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John McCoy: First-week turkey kill suggests average hunter turnout

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Before West Virginia’s spring turkey season begin, some hunters feared the state’s coronavirus-related stay-at-home orders might put so many hunters in the woods that turkeys would be slaughtered.

That hasn’t happened, at least so far.

According to preliminary harvest totals gleaned from the Division of Natural Resources’ electronic game-checking system, hunters killed more gobblers during the first week of this year’s season than they did during the same period last year, but not many more.

In 2019, the opening-week total was 6,425 toms. This year’s total came in at 6,481.

That’s only 56 more birds.

The difference, statistically speaking, was negligible — just 0.87%.

If this continues for the remainder of the season, the 2020 “coronavirus kill” might eclipse the 2019 harvest, but only slightly.

The DNR’s turkey project leader, Mike Peters, said before this season began that the number of turkey broods hatched in 2018 indicated hunters would see more naïve 2-year-old gobblers this spring.

The 2018 brood count came in 16% higher than the 5-year average. Peters said that, by extension, there should be more 2-year-old toms this year — but not enough to cause a dramatic increase in the kill.

“With normal levels of hunter participation, we probably could expect a fairly average kill this spring,” he said. “Our harvests are usually pretty consistent. This year is really a question mark because we don’t know how much participation we’re going to get.”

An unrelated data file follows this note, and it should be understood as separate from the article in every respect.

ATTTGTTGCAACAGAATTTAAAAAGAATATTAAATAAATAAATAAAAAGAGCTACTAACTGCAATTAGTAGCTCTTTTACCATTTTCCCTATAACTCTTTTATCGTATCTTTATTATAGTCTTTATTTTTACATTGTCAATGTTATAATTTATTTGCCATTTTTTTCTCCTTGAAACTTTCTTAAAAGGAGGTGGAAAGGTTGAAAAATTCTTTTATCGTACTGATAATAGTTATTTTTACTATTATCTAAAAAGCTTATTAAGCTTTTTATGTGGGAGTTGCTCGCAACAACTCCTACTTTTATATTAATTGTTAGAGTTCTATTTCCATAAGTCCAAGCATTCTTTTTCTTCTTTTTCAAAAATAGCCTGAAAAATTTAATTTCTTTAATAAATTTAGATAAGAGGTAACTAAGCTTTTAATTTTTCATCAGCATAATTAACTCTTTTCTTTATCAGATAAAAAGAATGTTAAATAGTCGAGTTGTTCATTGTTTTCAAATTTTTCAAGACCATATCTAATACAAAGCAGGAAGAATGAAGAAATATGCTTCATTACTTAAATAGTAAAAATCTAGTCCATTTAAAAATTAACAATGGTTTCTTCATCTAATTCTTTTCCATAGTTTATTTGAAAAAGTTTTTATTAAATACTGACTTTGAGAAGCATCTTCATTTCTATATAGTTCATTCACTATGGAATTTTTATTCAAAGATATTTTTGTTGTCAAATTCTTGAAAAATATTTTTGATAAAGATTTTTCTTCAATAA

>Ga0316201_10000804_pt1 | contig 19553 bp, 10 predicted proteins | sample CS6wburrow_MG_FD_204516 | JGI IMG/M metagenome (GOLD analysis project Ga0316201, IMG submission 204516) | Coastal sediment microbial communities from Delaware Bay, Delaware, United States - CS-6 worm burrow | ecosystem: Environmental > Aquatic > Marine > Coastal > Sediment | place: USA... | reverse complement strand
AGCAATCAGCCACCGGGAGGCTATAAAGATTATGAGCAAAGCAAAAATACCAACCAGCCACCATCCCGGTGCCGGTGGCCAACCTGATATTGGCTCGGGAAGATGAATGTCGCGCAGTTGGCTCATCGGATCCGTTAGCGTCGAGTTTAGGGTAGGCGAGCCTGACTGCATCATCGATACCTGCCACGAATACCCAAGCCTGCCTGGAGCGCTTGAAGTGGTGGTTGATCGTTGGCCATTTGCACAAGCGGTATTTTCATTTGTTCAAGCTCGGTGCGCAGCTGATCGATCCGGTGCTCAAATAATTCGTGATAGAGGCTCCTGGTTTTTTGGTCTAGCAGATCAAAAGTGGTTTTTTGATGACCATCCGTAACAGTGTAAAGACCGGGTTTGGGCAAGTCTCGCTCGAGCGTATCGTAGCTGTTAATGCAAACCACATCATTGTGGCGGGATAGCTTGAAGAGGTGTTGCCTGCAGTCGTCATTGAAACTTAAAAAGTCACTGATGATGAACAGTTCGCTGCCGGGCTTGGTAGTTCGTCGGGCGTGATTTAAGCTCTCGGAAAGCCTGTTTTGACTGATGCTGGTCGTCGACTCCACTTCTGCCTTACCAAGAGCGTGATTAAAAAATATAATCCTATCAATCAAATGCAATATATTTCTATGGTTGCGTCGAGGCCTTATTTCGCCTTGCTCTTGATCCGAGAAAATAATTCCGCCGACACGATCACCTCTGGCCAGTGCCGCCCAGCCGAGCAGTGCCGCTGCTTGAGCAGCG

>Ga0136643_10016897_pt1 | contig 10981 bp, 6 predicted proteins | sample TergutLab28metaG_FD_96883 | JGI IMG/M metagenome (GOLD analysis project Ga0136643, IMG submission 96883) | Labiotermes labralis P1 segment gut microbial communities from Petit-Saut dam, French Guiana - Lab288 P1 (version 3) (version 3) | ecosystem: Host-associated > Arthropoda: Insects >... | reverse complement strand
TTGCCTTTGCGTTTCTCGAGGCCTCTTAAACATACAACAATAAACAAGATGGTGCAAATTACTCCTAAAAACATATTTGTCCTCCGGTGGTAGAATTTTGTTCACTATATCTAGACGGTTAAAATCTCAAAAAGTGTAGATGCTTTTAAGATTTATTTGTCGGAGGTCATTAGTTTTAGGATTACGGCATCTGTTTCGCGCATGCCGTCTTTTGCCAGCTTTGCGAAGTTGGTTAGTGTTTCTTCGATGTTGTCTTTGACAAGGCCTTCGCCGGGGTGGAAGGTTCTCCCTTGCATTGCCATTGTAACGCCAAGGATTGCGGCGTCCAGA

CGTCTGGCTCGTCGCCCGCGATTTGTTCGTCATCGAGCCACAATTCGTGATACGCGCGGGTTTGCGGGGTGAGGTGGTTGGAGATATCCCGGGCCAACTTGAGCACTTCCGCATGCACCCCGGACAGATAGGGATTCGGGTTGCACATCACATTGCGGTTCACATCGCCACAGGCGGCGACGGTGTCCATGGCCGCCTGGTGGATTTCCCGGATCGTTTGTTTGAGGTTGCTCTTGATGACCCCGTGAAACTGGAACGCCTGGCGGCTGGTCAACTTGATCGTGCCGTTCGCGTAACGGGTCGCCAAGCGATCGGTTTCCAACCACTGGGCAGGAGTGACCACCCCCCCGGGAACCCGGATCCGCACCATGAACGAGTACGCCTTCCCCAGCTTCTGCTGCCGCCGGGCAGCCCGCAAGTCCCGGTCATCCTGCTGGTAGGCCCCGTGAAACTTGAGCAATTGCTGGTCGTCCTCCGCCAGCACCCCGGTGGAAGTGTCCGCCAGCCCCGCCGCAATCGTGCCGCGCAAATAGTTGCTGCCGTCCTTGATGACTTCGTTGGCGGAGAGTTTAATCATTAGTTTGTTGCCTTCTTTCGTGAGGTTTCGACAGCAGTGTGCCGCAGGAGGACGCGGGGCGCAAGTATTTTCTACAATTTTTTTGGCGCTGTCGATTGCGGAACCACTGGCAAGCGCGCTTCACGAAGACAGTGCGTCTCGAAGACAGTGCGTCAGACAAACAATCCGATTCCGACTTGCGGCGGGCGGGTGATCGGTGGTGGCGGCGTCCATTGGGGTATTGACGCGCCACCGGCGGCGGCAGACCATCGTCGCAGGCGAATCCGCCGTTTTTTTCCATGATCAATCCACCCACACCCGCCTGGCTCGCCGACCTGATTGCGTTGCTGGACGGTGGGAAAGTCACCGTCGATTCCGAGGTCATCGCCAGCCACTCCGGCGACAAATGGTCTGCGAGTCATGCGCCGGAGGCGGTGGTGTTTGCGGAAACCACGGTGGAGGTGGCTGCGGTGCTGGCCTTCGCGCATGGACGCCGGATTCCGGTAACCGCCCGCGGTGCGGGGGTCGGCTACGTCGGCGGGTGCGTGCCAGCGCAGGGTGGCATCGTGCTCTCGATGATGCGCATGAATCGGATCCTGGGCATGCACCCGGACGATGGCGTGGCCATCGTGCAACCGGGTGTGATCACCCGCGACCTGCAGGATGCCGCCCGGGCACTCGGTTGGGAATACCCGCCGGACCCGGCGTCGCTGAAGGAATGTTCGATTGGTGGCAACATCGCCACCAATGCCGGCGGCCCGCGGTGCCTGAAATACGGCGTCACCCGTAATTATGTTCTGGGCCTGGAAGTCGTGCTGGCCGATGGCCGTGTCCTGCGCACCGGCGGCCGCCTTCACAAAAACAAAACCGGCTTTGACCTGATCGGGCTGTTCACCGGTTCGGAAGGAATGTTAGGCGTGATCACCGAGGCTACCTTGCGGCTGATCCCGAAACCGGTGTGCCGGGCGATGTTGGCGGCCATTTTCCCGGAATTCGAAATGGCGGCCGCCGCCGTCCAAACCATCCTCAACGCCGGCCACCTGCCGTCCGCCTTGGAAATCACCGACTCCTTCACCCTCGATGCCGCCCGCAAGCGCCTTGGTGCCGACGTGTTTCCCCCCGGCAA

That question appears to have been answered.

If there are more hunters in the woods due to the stay-at-home orders, one of two things must be true: 1) There must not be many more hunters; or 2) There are many more, but they aren’t very good at calling and killing turkeys.

I’m sure that when this year’s spring season is over, and the DNR’s biometricians have time to crunch the numbers and thoroughly analyze all four weeks’ worth of harvest data, they’ll develop theories for why the season went the way it did.

My personal guess is there aren’t many more hunters out there than there usually are.

When Gov. Jim Justice urged Mountain State residents to stay active through the pandemic by going hunting and fishing, he told anglers they could fish from March 26 through April 24 without having to purchase a license. He didn’t suspend the license requirement for turkey hunters.

By all accounts, the number of anglers increased significantly through that period. I’m sure the 30-day license-requirement suspension had more than a little to do with that.

Turkey hunters still needed to pay to play. I suspect that’s why there aren’t many more camouflage-clad people out pursuing gobblers than there ordinarily would be.

On May 31, 1897, a newspaper reporter asked Mark Twain about rumors that he was on his deathbed in London. Twain famously said, “The report of my death was an exaggeration.”

So, apparently, were fears that West Virginia’s turkey population would be decimated by hordes of hunters forced to stay home from work due to the coronavirus pandemic. It hasn’t happened yet, and it isn’t likely to happen during the season’s remaining two weeks.

Reach John McCoy at johnmccoy@wvgazettemail.com, 304-348-1231, or follow @GazMailOutdoors on Twitter.